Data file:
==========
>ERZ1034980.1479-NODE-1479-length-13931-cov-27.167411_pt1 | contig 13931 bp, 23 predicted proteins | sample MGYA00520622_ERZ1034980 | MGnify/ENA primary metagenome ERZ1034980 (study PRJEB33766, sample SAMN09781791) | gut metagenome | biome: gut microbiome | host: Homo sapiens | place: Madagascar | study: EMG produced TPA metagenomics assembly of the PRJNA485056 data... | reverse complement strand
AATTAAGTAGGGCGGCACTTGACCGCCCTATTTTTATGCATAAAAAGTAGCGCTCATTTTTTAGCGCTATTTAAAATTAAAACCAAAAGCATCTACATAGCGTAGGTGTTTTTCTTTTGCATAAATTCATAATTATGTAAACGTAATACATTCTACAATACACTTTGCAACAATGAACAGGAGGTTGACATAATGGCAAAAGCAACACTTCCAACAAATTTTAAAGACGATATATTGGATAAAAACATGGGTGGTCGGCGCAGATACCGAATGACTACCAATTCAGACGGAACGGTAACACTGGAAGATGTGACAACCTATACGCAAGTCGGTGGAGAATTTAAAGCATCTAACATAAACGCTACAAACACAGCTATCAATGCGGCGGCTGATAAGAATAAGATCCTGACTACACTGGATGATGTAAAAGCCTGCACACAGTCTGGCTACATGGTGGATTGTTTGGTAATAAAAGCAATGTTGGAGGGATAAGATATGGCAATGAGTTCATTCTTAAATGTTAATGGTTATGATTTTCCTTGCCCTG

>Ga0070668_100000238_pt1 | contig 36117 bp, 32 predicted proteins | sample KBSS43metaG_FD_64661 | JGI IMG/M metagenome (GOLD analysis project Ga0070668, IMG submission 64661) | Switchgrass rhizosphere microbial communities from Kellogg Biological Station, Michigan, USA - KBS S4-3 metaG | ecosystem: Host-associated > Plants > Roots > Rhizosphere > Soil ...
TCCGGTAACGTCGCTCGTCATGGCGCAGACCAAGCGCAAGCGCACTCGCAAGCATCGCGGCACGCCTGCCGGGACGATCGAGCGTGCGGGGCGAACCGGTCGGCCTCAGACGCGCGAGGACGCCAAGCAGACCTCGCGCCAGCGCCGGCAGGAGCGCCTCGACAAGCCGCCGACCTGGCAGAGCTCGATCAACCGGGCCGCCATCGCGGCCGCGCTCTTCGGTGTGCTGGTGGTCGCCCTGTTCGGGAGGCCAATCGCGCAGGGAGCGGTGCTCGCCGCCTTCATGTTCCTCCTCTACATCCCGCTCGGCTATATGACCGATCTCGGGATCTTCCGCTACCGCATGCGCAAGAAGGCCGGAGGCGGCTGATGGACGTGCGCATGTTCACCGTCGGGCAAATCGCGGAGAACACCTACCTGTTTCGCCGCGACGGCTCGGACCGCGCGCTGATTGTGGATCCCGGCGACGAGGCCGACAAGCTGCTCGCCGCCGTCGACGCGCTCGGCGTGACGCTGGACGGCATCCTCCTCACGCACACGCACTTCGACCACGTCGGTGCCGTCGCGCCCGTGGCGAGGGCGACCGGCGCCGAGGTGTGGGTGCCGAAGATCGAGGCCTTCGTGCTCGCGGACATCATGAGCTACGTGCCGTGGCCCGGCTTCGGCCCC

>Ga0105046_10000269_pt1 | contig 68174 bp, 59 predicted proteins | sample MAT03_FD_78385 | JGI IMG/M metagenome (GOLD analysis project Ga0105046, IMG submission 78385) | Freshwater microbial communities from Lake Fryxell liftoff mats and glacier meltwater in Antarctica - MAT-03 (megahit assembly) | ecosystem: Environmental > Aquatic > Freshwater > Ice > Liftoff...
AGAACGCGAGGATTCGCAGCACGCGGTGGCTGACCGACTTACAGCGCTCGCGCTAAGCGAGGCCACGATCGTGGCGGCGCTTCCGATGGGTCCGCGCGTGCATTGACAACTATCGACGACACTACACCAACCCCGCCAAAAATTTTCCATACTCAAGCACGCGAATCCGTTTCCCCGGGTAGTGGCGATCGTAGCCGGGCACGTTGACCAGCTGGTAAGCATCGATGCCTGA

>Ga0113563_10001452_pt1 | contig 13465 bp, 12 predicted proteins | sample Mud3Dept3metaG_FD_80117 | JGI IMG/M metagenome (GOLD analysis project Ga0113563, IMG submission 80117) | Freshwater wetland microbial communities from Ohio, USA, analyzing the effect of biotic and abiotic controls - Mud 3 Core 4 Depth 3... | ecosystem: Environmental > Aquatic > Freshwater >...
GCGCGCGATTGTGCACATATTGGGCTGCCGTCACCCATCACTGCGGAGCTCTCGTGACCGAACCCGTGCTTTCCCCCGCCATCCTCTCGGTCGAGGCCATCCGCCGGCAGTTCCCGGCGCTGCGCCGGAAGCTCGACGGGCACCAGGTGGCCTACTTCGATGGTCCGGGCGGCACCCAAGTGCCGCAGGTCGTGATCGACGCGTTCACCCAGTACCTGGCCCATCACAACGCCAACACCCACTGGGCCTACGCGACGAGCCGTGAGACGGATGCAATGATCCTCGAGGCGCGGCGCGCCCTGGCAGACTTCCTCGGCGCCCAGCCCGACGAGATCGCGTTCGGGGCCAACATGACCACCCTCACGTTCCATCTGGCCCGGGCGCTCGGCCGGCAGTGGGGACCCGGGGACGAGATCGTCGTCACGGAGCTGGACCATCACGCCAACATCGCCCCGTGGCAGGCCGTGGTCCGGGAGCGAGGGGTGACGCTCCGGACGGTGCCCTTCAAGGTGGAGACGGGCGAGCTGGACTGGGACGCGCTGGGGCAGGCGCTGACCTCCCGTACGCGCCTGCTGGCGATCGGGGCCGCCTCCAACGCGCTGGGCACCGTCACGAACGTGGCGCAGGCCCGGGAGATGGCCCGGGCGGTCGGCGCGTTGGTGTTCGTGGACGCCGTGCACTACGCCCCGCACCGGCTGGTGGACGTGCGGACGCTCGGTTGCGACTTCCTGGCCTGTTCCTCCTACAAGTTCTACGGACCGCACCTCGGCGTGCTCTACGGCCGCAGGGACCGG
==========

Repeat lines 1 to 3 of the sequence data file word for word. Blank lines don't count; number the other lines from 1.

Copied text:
>ERZ1034980.1479-NODE-1479-length-13931-cov-27.167411_pt1 | contig 13931 bp, 23 predicted proteins | sample MGYA00520622_ERZ1034980 | MGnify/ENA primary metagenome ERZ1034980 (study PRJEB33766, sample SAMN09781791) | gut metagenome | biome: gut microbiome | host: Homo sapiens | place: Madagascar | study: EMG produced TPA metagenomics assembly of the PRJNA485056 data... | reverse complement strand
AATTAAGTAGGGCGGCACTTGACCGCCCTATTTTTATGCATAAAAAGTAGCGCTCATTTTTTAGCGCTATTTAAAATTAAAACCAAAAGCATCTACATAGCGTAGGTGTTTTTCTTTTGCATAAATTCATAATTATGTAAACGTAATACATTCTACAATACACTTTGCAACAATGAACAGGAGGTTGACATAATGGCAAAAGCAACACTTCCAACAAATTTTAAAGACGATATATTGGATAAAAACATGGGTGGTCGGCGCAGATACCGAATGACTACCAATTCAGACGGAACGGTAACACTGGAAGATGTGACAACCTATACGCAAGTCGGTGGAGAATTTAAAGCATCTAACATAAACGCTACAAACACAGCTATCAATGCGGCGGCTGATAAGAATAAGATCCTGACTACACTGGATGATGTAAAAGCCTGCACACAGTCTGGCTACATGGTGGATTGTTTGGTAATAAAAGCAATGTTGGAGGGATAAGATATGGCAATGAGTTCATTCTTAAATGTTAATGGTTATGATTTTCCTTGCCCTG

>Ga0070668_100000238_pt1 | contig 36117 bp, 32 predicted proteins | sample KBSS43metaG_FD_64661 | JGI IMG/M metagenome (GOLD analysis project Ga0070668, IMG submission 64661) | Switchgrass rhizosphere microbial communities from Kellogg Biological Station, Michigan, USA - KBS S4-3 metaG | ecosystem: Host-associated > Plants > Roots > Rhizosphere > Soil ...